The IDF arrested 30 Hamas men across the West Bank early Thursday, as part of its ongoing large-scale operation to find the three Israeli teenagers — Naftali Fraenkel, Gil-ad Shaar, and Eyal Yifrach — who were kidnapped last Thursday.
“Overnight, IDF forces searched approximately 100 locations and carried out approximately 10 operations against ‘Dawa’ institutions — the civilian lifeline used by Hamas to recruit, disseminate information and enable cash flow,” the IDF said in a statement.
“During an operational activity in Jenin, a violent riot erupted, during which Palestinians hurled IEDs and opened fire at the forces. The forces responded with live fire, identifying hits. In addition, an IED and rocks were hurled at forces exiting Nablus. The forces detained several rioters,” the statement said.
Operation Brother’s Keeper to locate the three marked one week since they went missing from a hitchhiking post in the Gush Etzion area near Hebron on Thursday night.
Israeli forces have embarked on a massive campaign to locate the boys and kidnappers while simultaneously destroying parts of the Hamas terror infrastructure in the West Bank.
The military has been conducting nightly raids and sweeps in cities across the West Bank since the teenagers disappeared, arresting more than 250 suspected terrorists, many of them Hamas men, since last week.
Fifty of them, all Palestinians who were released in the prisoner exchange deal Israel signed with Hamas to free Gilad Shalit, were arrested overnight Tuesday.
The military has indicated that it will continue the campaign to find three abducted teens and root out terrorists from the West Bank “at full force,” an Israeli military spokesperson said Wednesday, as officials said they were ready to ramp up a crackdown on Hamas.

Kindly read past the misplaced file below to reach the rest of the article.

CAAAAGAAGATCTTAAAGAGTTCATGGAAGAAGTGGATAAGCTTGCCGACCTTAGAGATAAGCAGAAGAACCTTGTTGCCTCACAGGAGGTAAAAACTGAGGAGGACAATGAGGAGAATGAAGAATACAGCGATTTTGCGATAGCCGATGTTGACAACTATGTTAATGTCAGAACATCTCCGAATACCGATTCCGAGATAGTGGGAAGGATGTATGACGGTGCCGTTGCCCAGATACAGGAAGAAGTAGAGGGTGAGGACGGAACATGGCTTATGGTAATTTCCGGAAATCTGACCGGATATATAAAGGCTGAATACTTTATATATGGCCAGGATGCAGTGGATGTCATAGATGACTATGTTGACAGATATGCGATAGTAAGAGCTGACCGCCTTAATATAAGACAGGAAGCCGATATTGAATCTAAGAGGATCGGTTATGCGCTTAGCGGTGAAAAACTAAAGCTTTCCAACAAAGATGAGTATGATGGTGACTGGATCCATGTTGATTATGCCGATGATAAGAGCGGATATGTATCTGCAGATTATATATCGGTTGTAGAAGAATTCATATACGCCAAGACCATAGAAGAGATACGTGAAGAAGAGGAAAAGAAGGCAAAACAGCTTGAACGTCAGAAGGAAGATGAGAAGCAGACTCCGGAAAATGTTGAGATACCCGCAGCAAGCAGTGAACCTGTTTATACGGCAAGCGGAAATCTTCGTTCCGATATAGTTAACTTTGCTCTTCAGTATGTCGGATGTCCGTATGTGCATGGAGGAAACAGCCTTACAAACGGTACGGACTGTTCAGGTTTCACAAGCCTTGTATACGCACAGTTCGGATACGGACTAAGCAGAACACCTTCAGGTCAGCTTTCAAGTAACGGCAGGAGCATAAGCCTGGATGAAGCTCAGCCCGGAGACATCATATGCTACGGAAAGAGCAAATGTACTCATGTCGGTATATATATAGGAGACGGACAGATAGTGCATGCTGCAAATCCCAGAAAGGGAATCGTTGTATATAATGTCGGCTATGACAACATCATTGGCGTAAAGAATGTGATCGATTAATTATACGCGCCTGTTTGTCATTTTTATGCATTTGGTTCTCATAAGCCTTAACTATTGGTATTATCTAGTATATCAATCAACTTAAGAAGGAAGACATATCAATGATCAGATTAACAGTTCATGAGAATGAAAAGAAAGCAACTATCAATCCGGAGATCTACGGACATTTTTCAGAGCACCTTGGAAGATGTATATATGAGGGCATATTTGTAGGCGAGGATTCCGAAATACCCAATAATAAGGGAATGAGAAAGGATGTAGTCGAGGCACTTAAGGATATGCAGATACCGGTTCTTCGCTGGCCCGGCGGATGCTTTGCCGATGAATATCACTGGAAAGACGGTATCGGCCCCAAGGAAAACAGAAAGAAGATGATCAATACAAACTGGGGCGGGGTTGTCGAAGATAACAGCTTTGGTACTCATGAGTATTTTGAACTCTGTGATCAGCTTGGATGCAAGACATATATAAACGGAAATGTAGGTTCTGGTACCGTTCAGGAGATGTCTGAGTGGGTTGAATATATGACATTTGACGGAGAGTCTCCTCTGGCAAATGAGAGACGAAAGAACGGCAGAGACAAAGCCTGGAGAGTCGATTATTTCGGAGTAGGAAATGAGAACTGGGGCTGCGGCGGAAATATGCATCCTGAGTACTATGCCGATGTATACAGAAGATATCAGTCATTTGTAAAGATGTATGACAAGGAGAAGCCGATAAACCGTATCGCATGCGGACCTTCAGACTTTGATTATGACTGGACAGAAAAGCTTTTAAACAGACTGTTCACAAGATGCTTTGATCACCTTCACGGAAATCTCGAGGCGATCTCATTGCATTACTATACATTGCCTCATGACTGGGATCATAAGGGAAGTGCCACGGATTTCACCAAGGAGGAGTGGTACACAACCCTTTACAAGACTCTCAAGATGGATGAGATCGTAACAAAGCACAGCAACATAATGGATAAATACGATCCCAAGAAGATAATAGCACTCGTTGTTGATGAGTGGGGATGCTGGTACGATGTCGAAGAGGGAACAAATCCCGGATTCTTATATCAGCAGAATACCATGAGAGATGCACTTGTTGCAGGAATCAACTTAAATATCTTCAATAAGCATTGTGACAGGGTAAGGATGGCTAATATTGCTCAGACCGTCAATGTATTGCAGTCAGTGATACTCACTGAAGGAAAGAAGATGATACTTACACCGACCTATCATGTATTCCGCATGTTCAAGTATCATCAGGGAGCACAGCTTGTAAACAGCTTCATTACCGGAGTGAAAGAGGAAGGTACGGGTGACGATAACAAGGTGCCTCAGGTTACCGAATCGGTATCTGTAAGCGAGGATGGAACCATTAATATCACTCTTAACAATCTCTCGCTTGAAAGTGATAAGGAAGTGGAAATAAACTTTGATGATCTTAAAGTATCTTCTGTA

Early Thursday morning, the Israeli Air Force launched a series of airstrikes in the Gaza Strip, hitting five Hamas positions in the Palestinian enclave.
The strikes which came in response to a rocket attack on Wednesday that struck a home in a kibbutz in the Sha’ar HaNegev region outside Gaza.
The US on Wednesday called on both Israel and the Palestinians to show restraint as Israelis tightened their grip on the West Bank in the effort to look for the teens.
“We recognize this is an incredibly sensitive and difficult circumstance on the ground, and we feel all sides should exercise restraint,” State Department spokeswoman Jen Psaki told reporters.
Earlier Wednesday, IDF soldiers thwarted an attempted hit-and-run attack near Bethlehem.
The troops opened fire at the car, and were said to detect a hit. No soldiers were reported injured in the incident.
Also on Wednesday, the parents of three teens got their first listen to a tape of one of the students reporting the abduction, in an emotional meeting with defense officials.
The recording of the phone call, made by one of the teens soon after the kidnap last Thursday night to a police hotline in Kiryat Arba, had been kept under wraps; Israeli authorities have acknowledged an apparent operational failure that led to the call not being immediately passed along to the army. Police Commander Yohanan Danino announced Tuesday he would appoint a special committee to examine the failure.
During the meeting, the parents were also updated on military efforts to locate their sons in a massive West Bank operation, with Defense Minister Moshe Ya’alon warning of long hours of uncertainty ahead.
Meeting with the parents Wednesday, Ya’alon praised them for their steadfastness and strength, pledging to stand by them and urging them to exercise patience and restraint.
The parents also met with high-level representatives from the IDF.
Public Security Minister Yitzhak Aharonovitch met on Wednesday with students and teachers at the Mekor Haim Yeshiva in Gush Etzion, at which the kidnapped boys studied.
Aharonovitch updated the students and teachers on recent developments in the efforts to locate their peers and fielded questions from them.
“They asked genuine and painful questions,” the minister said following the meeting. “They are worried, but full of hope and faith.”
During his talk, Aharonovitch addressed the criticism hurled at the police for its mishandling of the phoned-in report of the kidnapping.
“The subject of the criticism is justified, naturally,” he said. “We must look into the matter and draw conclusions. I heard the tape, it’s very difficult to understand, but one of these days it will be made public. If there were mishaps, they will be investigated.”